On the first trading day of the year, London’s benchmark FTSE-100 index ended a good deal higher than at the beginning of 2020, when the new AstraZeneca vaccine was introduced in the UK.
The FTSE-100 was led higher by Ladbrokes owner Entain after it declined an offer from a U.S. rival. The index closed at 6,571.88 points, or 1.7 percent, up 111.36 points.
The index soared after the second vaccine developed by AstraZeneca and Oxford University was received by the first patients in the UK.
The close represented a pullback from the big highs of the index earlier in the day, however. An intraday high of 6,662 points was reported by the FTSE-100.
Soon after Downing Street announced that Prime Minister Boris Johnson would give a televised speech later in the evening to detail the next steps in the battle against Covid-19, the market started to pull back.
It was the first day that post-Brexit trade arrangements came into effect, ensuring U.S. banks would no longer go through London looking to buy European stocks.
Belinda Keheyan, Head of Marketing for the Aquis Exchange trading site, said the company moved all European stock trading from London to Paris seamlessly.
“It was a pretty significant day where overnight all European trading was moved from London to Paris, virtually 100 percent,” she told the PA news agency, adding that as years of planning had paid off, she had not learned of any disturbances.
A spokesman for the pan-European share trading platform Turquoise of the London Stock Exchange said on Jan. 4 she had “seen positive volumes on both Turquoise and Turquoise Europe”
Just before the pullback began in Europe, shares in the U.S. had also opened sharply lower.
Traders around the pond are fixated on the runoff elections for the Senate on Tuesday. In Georgia, the two races could mean that Democrats have control of both Congressional chambers and of the White House. A victory in both will mean that in the Senate, Republicans and Democrats are divided 50-50, with Vice President Kamala Harris taking the decisive vote.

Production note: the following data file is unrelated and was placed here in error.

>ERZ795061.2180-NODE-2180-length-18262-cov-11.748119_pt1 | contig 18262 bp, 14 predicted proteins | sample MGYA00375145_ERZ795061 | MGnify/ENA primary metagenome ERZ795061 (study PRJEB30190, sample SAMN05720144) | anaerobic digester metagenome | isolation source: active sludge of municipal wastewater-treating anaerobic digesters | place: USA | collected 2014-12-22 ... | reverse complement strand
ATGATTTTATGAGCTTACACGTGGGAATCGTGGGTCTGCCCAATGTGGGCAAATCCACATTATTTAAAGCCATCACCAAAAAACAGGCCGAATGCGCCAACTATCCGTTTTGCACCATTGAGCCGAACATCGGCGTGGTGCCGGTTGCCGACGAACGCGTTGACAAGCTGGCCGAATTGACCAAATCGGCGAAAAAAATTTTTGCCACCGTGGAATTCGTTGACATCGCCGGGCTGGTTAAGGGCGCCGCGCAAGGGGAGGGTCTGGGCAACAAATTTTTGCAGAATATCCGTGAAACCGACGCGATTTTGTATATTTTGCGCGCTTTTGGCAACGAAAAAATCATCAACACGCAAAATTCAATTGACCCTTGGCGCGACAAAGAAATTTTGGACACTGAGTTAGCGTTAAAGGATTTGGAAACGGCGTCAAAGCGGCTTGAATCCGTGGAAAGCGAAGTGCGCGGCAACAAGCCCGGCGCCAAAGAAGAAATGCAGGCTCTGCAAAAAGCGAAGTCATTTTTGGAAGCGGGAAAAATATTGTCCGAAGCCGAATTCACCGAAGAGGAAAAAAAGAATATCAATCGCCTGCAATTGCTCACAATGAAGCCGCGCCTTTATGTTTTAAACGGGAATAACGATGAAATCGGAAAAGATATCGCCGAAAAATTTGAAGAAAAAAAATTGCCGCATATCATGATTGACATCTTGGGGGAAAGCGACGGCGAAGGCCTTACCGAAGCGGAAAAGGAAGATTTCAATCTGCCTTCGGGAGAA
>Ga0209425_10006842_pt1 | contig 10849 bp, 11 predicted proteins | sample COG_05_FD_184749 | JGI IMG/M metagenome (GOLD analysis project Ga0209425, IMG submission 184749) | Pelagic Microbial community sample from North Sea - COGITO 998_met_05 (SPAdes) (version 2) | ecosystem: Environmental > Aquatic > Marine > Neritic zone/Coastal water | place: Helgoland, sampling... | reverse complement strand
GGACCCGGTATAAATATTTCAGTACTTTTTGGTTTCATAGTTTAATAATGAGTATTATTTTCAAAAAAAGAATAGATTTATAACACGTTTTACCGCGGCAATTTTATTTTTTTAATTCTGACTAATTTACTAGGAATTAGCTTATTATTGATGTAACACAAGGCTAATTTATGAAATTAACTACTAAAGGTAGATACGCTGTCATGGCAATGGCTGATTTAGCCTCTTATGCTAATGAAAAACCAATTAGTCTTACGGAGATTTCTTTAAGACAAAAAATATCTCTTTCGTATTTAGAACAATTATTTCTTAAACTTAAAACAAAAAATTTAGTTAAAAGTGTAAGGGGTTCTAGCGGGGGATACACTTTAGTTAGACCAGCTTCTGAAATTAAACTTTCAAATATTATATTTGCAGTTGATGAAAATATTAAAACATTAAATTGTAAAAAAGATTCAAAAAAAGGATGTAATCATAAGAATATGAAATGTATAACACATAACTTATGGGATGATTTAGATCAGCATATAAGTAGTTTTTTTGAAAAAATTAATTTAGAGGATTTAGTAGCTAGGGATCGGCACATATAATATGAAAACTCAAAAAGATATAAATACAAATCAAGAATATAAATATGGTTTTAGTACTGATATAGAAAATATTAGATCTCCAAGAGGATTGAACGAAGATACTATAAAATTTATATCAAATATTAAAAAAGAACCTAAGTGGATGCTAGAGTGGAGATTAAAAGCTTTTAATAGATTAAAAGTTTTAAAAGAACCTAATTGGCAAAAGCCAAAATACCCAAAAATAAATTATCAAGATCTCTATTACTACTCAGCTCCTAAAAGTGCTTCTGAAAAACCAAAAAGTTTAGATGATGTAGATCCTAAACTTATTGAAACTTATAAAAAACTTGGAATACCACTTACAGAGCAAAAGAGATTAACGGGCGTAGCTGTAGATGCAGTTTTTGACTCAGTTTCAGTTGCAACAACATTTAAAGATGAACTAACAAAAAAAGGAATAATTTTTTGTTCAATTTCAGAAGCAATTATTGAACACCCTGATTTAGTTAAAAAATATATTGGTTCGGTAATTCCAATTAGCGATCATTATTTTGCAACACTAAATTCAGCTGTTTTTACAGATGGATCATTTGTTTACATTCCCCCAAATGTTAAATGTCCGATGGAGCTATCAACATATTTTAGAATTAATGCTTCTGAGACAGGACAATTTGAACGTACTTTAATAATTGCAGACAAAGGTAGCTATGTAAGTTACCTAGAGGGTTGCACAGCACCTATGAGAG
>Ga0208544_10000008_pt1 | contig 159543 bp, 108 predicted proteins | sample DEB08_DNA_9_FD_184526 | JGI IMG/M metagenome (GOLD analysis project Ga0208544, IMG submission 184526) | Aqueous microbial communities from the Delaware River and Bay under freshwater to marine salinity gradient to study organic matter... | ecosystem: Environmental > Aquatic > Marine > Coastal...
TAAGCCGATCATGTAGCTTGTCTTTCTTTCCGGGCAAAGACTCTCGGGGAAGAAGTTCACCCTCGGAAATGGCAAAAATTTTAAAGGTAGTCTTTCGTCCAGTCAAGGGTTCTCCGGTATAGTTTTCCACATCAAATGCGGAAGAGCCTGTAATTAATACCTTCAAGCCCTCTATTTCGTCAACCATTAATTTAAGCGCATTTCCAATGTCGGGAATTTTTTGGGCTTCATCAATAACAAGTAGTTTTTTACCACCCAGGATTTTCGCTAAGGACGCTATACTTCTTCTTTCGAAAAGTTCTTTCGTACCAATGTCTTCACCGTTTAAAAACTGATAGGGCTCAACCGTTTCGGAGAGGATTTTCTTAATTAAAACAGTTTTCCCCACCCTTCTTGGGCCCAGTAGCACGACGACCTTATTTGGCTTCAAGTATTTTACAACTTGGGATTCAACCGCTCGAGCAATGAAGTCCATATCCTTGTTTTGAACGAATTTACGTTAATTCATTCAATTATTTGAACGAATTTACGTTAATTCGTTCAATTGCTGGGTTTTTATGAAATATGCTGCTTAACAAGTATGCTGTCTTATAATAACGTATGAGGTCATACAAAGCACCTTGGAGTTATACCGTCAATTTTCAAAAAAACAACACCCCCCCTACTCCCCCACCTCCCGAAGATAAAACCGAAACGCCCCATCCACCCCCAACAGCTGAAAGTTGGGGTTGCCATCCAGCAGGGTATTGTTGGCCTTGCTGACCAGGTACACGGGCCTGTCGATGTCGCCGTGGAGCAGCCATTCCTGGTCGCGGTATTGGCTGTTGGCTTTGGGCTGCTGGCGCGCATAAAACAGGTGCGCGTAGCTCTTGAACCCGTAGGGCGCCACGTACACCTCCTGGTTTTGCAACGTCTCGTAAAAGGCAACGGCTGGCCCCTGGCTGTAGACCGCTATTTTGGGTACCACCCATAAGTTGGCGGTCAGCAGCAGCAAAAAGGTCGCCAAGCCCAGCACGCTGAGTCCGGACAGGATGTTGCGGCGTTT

“Contrary to the optimism emanating from Europe, the Dow Jones fell half a percent, retreating from a new all-time high,” said Spreadex analyst Connor Campbell.
“It’s understandably nervous – tomorrow is the runoff election for the Georgia Senate, which is just as important as the statewide election because the results will affect who leads the upper house of Congress.”
At the close in London, the Dow Jones was trading down about 1.7 percent, while the S&P 500 was down 1.5 percent .
Around the same time, at $1,3576 and €1,107, respectively, the pound lost 0.6 percent and 0.8 percent against the greenback and the single currency.
In Paris, the CAC-40 finished the day up 0.7%, while Frankfurt’s Dax gained less than 0.1%, dropping back from previous highs.
Entain led all FTSE companies in corporate news, finishing the day more than a quarter after refusing a bid of £ 8.1 billion from U.S. casino group MGM Resorts.
Ferguson finished the day down after deciding to sell its UK company Wolseley for £308 million, ending plans to list the unit separately.
S4Capital purchased Decoded and Metric Theory integrated agencies, and its stock ended 0.4 percent higher.
Entain, up 286.5p to 1420p, Fresnillo, up 119.5p to 1249p, Polymetal, up 157p to 1841.5p, Anglo American, up 147.5p to 2572p, and BHP Group, up 110p to 2035p, were the biggest winners in the FTSE-100.
Rolls-Royce, down 8.05 to 103.2 pence, IAG, down 9.95 to 149.85 pence, JD Sports, down 45.6 to 814.4 pence, NatWest, down 8.85 to 158.8 pence, and Taylor Wimpey, down 8 to 157.8 pence, were the biggest losers in the FTSE-100.